Rocky on Android

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18 December 2017

A couple years ago I left the Windows phone ecosystem. It was a hard thing to do, because Windows 10 on the phone is pretty wonderful, but the lack of apps made the platform undesirable.

In the end I switched to the iPhone 6s, after trying Android and being dissatisfied at the time.

About a week ago I switched to Android. The price tag on the iPhone X, coupled with ongoing frustrations with iOS and the lack of control made me give Android another try. And the fact that a lot of people told me that Android has improved a lot over the past couple years.

My new phone is a OnePlus 5T, and I’m on AT&T.

After about 10 days with the new phone I wanted to capture my initial thoughts, before they fade.


  • Cortana is my default assistant - oh the relief - Siri remains like Cortana’s dumber older cousin, and it is really really nice to be back where I have a good assistant!
  • The Microsoft apps (Office, Outlook, OneDrive, launcher, lock screen, Cortana, etc.) all play together so well on Android because they aren’t trying to work around Apple’s silly rules - the experience is more pleasant and integrated.
  • All the apps I used on the iPhone are here on Android, so I lost no functionality by switching platforms.
  • I can use Waze as my default navigation app finally - this makes me so very happy!
  • The screen and performance and memory and battery life and charge speed of the OnePlus 5T are all excellent - a big step up from my iPhone.


  • Bluetooth doesn’t work “right” between Waze (or Cortana) and my Ford Sync system (specifically my Sync system has to be listening to the BT stereo device to get any audio from Waze or Cortana, so I can’t use Waze and listen to Sirius Octane - arg!!) This was not a problem on Windows or iOS.
  • Activity badges on app icons are far from reliable Not a problem with Windows live tiles or iOS.
  • Some apps on Android are still not as good as their iPhone equivalents; iPhone is clearly the highest priority, followed by Android and so Android users are sometimes second class citizens.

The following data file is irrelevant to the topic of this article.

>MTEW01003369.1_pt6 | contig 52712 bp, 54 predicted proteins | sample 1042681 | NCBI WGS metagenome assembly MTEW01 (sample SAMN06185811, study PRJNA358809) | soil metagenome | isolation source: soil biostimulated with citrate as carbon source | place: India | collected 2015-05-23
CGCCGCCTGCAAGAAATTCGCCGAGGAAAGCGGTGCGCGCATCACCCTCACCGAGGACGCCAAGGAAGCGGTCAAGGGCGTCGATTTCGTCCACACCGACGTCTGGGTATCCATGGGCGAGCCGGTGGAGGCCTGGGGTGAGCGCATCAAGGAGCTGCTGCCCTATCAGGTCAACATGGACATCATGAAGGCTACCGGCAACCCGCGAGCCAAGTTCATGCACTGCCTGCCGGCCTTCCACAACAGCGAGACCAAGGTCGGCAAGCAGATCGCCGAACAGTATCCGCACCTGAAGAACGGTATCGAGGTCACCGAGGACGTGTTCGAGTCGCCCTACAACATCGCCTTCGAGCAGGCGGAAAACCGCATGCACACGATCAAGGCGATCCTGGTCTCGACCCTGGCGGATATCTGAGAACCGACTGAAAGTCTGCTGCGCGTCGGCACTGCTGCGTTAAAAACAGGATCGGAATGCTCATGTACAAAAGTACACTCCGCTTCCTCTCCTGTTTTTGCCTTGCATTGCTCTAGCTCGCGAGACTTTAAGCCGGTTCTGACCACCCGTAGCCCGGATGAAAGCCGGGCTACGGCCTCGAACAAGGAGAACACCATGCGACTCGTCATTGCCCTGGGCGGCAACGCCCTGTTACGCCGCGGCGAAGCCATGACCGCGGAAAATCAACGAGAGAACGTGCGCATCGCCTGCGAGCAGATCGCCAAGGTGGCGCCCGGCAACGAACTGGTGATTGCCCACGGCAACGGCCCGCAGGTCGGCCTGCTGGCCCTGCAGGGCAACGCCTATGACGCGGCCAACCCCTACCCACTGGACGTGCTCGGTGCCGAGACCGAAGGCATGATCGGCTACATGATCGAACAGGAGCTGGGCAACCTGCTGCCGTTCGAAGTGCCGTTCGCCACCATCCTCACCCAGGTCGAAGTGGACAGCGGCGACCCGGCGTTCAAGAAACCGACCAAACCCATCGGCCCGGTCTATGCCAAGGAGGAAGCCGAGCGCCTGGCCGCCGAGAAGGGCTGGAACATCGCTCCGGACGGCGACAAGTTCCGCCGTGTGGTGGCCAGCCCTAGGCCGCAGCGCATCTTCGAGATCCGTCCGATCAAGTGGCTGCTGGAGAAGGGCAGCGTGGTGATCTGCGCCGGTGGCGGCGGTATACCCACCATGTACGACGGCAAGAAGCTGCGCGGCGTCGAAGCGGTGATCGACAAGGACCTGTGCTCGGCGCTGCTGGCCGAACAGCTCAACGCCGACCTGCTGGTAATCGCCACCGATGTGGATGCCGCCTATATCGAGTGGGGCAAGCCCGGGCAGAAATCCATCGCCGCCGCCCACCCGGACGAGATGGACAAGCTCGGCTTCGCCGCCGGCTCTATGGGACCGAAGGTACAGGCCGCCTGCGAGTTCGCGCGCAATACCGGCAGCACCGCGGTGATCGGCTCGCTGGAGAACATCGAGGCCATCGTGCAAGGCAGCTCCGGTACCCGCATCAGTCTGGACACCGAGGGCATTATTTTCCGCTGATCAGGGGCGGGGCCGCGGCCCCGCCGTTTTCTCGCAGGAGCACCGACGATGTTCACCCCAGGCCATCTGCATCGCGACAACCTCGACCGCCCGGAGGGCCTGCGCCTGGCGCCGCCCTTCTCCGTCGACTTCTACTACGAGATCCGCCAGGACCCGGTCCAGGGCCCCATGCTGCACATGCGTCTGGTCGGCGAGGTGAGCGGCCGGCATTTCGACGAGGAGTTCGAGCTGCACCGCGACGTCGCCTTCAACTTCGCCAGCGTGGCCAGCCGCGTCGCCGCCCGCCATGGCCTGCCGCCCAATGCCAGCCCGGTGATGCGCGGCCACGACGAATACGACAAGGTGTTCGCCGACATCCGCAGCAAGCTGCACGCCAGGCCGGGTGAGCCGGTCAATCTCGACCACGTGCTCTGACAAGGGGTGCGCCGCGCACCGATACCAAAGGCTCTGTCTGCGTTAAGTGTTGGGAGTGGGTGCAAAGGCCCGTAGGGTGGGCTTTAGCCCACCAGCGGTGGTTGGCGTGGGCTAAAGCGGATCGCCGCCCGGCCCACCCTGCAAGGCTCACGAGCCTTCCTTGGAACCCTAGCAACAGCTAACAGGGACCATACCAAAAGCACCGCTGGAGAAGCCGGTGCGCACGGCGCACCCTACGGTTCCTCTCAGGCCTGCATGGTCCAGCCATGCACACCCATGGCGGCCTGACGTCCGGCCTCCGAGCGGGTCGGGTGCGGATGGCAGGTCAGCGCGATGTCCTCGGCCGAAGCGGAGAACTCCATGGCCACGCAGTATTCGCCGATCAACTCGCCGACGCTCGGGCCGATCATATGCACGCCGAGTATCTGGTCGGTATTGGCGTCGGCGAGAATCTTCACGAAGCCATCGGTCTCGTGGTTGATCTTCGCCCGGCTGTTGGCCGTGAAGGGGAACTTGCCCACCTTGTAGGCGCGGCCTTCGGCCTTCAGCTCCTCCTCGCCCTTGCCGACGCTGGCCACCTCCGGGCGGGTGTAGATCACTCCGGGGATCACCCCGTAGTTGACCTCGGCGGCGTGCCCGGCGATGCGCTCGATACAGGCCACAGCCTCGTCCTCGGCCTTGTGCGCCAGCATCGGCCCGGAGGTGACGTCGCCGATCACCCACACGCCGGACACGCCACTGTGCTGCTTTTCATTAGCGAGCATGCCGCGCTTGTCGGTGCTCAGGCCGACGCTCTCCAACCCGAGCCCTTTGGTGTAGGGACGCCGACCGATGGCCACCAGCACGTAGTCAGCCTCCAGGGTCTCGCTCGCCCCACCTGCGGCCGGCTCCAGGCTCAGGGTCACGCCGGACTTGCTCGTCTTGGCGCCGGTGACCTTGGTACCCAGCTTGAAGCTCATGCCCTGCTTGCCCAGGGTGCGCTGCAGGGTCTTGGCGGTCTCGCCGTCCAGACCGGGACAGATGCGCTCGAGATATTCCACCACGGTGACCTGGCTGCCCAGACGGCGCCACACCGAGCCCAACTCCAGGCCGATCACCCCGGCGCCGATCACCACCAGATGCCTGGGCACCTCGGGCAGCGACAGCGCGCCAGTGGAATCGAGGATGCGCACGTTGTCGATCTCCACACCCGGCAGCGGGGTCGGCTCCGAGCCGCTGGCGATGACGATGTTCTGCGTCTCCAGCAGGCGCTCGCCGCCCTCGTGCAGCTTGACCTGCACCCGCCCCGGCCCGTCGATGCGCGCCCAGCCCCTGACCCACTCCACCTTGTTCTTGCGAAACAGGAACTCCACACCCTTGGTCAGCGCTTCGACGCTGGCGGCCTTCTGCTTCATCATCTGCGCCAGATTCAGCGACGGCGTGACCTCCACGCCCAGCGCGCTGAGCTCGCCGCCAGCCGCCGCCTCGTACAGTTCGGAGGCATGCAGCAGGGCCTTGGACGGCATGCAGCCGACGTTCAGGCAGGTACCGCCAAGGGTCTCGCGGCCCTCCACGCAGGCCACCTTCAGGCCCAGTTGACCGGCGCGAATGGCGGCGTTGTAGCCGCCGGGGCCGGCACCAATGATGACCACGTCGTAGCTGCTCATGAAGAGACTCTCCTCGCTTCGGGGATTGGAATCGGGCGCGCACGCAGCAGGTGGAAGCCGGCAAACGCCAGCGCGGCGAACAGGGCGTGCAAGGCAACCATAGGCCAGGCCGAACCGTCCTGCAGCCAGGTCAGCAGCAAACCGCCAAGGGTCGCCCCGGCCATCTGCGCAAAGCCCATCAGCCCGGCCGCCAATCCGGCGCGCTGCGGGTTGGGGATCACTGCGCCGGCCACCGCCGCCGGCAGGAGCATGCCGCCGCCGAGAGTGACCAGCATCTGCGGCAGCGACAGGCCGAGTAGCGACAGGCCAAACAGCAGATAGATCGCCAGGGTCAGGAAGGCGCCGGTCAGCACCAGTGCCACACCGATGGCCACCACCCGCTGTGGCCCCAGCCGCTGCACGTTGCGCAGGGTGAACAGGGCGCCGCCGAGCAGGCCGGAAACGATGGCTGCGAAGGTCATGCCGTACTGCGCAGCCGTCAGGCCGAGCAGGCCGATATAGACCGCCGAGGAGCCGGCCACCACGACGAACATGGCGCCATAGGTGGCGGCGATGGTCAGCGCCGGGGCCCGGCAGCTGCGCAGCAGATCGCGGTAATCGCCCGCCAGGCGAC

• Contact management sucks on Android, just like on the iPhone. Nobody has figured out how to make contacts work seamlessly from Office 365, Google, and (well, except for Windows Phone 7, which nailed it - but then even Microsoft messed it up with Windows 10).

For me the pros have already outweighed the cons. The Bluetooth behavior is a serious pain though, almost enough to offset the pros - how do Android people live with this crappy BT experience????

But as I say, the pros - Cortana as default assistant and the smooth integration of all the Microsoft launcher, lock screen, and apps make Android the superior experience.

Cortana is a big thing for me. I limped by with Cortana on the iPhone, but the experience is much superior on Android. And I use Cortana on my Surface and desktop. And I have a HK Invoke, so I have Cortana in my home as well (so she can do all my home automation and play music mostly).

I’ve had people ask if it was hard to leave the Apple ecosystem. But I wasn’t in the Apple ecosystem, I consciously chose to stay in the Microsoft ecosystem while using my iPhone, because I didn’t want the vendor lock-in from Apple.

You might laugh at that, because I’m arguably locked in to Microsoft. But Microsoft has no “horse in the race” with mobile, so their ecosystem is the one place you can go to remain neutral between Apple and Google, and that’s a powerful benefit.

My OnePlus 5T is a flagship level phone for half the price of Samsung’s flagship or an iPhone X.

Avoiding vendor lock-in isn’t a goal in and of itself (though people often think it is). The goal is to be able to switch to the best value hardware or OS or platform with minimal penalty because you aren’t locked into some vendor’s world.

Having switched from one major mobile platform to the other, with virtually no pain, I now feel very comfortable saying that the way to avoid lock-in from Apple or Google is to live in the Microsoft ecosystem 😃